The government is to introduce customs controls on goods entering Great Britain from the EU in three phases from the start of 2021, Cabinet minister Michael Gove confirmed this afternoon (Friday 12 June).
The move follows lobbying by sectors such as pharmaceutical and agriculture about the potential for import checks to compound the economic impact of coronavirus.
"This flexible and pragmatic approach will give industry the necessary time to make arrangements," the government said today.
The decision reverses the government’s announcement, made in February, that cross-border traders in the EU and Great Britain would have to submit customs declarations at the end of the transition period.
There is, however, still the likelihood of checks on goods going from the UK into the EU from 1 January 2021.
Three phasesInstead of full checks from 1 January 2021, a staged approach to customs declarations and checks will be introduced at Great Britain's main entry points for imports from the EU – regardless of whether the government strikes a trade deal with the EU by the end of this year.
Phase 1: from January 2021
Traders importing standard goods, covering everything from clothes to electronics, will need to prepare for basic customs requirements, such as keeping sufficient records of imported goods, and will have up to six months to complete customs declarations.
While tariffs will need to be paid on all imports, tariff payments can be deferred until the customs declaration has been made.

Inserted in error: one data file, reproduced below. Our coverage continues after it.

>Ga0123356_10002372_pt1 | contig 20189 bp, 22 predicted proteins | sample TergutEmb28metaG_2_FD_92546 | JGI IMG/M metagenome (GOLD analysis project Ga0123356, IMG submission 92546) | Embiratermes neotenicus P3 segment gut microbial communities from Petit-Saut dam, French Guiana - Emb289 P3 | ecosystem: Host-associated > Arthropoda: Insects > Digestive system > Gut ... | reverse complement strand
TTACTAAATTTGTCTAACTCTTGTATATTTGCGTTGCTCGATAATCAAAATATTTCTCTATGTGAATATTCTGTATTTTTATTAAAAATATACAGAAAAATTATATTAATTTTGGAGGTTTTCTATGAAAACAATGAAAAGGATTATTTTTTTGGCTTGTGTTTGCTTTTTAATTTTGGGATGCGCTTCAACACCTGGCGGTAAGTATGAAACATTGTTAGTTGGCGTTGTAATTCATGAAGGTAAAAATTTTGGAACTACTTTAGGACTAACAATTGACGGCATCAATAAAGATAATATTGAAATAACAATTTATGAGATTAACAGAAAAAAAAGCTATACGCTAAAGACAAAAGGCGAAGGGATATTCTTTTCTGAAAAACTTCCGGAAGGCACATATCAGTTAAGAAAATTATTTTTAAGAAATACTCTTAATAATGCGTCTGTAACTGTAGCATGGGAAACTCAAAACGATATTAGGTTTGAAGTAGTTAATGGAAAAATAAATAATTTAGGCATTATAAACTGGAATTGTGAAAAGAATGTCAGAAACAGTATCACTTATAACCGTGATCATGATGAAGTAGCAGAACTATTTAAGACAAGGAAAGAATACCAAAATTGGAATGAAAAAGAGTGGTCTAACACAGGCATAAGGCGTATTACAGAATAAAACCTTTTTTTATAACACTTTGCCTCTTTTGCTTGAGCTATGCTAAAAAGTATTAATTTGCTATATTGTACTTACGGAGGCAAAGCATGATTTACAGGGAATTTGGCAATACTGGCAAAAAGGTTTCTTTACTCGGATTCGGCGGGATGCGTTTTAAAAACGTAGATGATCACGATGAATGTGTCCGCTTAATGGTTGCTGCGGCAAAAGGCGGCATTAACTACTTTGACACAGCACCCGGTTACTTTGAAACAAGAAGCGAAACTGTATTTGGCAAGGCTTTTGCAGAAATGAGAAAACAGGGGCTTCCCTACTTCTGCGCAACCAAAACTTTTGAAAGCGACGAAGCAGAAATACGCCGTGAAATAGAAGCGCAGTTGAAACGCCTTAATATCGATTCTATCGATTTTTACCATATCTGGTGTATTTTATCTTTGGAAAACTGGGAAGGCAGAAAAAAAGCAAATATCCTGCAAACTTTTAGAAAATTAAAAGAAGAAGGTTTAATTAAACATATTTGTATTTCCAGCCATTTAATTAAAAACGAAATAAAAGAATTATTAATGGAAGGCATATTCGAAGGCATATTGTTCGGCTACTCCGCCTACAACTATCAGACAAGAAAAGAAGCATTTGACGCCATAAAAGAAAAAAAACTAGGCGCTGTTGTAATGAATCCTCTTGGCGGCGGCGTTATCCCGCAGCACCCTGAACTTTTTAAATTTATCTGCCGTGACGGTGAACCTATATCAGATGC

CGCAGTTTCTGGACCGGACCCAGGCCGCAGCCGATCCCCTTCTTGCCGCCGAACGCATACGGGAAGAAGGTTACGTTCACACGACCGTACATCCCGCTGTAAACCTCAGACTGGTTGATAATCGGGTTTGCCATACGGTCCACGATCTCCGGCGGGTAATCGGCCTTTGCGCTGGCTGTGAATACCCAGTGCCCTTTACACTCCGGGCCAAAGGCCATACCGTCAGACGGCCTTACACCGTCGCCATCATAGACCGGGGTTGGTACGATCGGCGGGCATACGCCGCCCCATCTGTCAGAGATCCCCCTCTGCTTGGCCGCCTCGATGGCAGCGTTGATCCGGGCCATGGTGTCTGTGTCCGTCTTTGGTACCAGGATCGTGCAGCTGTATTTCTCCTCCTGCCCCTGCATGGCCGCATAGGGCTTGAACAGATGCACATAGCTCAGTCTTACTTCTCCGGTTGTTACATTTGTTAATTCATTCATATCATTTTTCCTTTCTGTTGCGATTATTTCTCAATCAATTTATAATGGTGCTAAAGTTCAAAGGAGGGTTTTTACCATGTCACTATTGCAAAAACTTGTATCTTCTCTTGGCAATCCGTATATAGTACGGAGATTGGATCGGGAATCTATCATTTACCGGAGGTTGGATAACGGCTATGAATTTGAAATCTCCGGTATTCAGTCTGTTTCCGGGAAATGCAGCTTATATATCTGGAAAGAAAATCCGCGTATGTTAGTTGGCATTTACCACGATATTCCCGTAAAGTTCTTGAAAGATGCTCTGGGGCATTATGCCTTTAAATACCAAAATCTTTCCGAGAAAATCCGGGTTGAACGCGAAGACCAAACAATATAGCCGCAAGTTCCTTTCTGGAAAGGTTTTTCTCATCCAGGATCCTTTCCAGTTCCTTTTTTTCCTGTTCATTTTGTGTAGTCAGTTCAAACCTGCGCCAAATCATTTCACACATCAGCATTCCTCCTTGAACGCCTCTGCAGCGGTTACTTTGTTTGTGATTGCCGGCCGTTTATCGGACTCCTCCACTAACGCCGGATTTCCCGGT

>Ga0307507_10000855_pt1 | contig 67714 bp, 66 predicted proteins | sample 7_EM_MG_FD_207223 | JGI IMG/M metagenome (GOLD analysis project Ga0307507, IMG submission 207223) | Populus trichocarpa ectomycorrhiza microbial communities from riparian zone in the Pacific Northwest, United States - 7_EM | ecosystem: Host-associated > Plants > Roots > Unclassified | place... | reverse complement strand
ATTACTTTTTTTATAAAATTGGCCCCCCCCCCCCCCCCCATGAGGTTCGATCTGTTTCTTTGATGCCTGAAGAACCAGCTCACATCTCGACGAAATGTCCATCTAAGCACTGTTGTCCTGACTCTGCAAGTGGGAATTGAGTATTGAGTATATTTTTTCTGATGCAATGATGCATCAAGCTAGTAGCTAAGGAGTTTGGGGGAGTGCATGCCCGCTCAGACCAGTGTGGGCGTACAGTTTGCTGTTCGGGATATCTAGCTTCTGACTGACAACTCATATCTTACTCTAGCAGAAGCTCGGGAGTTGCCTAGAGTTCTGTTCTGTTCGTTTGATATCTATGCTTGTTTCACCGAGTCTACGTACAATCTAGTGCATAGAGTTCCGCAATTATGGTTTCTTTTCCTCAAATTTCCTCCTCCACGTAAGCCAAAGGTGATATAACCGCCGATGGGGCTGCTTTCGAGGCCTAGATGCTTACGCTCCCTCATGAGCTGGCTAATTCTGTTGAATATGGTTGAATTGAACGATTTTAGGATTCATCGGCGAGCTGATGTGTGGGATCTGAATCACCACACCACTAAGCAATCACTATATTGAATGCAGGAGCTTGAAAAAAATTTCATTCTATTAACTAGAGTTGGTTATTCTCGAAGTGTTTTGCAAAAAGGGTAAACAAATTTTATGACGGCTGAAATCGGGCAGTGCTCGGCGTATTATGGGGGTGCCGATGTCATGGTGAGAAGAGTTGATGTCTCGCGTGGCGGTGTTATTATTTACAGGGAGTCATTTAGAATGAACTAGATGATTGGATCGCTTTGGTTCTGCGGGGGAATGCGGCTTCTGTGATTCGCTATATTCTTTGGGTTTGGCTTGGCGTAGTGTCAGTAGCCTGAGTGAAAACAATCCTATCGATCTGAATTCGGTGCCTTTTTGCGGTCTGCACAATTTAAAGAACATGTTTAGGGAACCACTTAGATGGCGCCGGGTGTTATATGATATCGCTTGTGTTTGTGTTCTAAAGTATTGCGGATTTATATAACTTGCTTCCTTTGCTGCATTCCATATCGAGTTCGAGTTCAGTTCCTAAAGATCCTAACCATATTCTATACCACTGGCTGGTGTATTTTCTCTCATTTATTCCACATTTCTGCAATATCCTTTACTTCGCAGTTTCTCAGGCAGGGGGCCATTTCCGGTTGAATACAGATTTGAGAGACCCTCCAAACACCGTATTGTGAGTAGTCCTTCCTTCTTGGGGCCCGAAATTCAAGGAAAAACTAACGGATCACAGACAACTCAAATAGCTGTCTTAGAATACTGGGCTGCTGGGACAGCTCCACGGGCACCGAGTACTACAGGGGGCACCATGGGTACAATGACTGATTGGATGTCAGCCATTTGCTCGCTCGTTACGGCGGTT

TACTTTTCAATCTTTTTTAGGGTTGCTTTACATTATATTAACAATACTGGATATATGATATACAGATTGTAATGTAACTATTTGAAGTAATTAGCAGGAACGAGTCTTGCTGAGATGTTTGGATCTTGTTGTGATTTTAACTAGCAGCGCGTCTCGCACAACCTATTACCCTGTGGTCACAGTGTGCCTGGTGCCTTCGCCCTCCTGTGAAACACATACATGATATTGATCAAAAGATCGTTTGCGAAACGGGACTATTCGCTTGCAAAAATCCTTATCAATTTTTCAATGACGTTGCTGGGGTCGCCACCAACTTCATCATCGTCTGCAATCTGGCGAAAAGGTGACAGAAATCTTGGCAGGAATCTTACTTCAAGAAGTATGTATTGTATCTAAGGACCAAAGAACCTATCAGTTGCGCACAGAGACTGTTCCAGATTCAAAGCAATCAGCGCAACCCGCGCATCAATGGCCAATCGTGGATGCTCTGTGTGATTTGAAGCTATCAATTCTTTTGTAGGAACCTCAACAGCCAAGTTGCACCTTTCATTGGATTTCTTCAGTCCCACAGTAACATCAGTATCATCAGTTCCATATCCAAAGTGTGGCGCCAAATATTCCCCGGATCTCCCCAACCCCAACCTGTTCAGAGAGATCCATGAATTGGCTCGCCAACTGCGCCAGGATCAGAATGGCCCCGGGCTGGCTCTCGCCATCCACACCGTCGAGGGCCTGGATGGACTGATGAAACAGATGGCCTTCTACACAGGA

There will be checks on controlled goods like alcohol and tobacco.
Businesses will also need to consider how they account for VAT on imported goods.
There will also be physical checks at the point of destination or other approved premises on all high risk live animals and plants.
Phase 2: from April 2021
All products of animal origin (POAO) – for example meat, pet food, honey, milk or egg products – and all regulated plants and plant products will also require pre-notification and the relevant health documentation.
Phase 3: from July 2021
Traders moving all goods will have to make declarations at the point of importation and pay relevant tariffs.
Full safety and security declarations will be required, while for SPS commodities there will be an increase in physical checks and the taking of samples: checks for animals, plants and their products will now take place at GB Border Control Posts.
See the Daily Update on Monday 15 June for a detailed explanation of how this phased plan will affect importers.
Training still required
Marco Forgione, director general of the Institute of Export & International Trade, said that “any move to ease the potential delays at ports is to be welcomed”.
However, he added that:
"...it is essential that companies use the time now to acquire the skills and knowledge on customs declarations. Whether it is on 1 January or 1 June next year, companies need to be ready for customs requirements on both sides of the border for all trade with EU."
GDP record fall
The news comes as the UK’s GDP was revealed to have contracted by more than a fifth in April – as the economic lockdown took full shape.
The fall of 20.4% in GDP – the measure of national output and economic prosperity – is higher than expected and is the biggest single fall since records began in 1953.
“It was bound to be big and we made a conscious decision to do that [shut down the economy],” said Bridget Rosewell, a leading economist, on Radio 4’s Today programme this morning (Friday 12 June).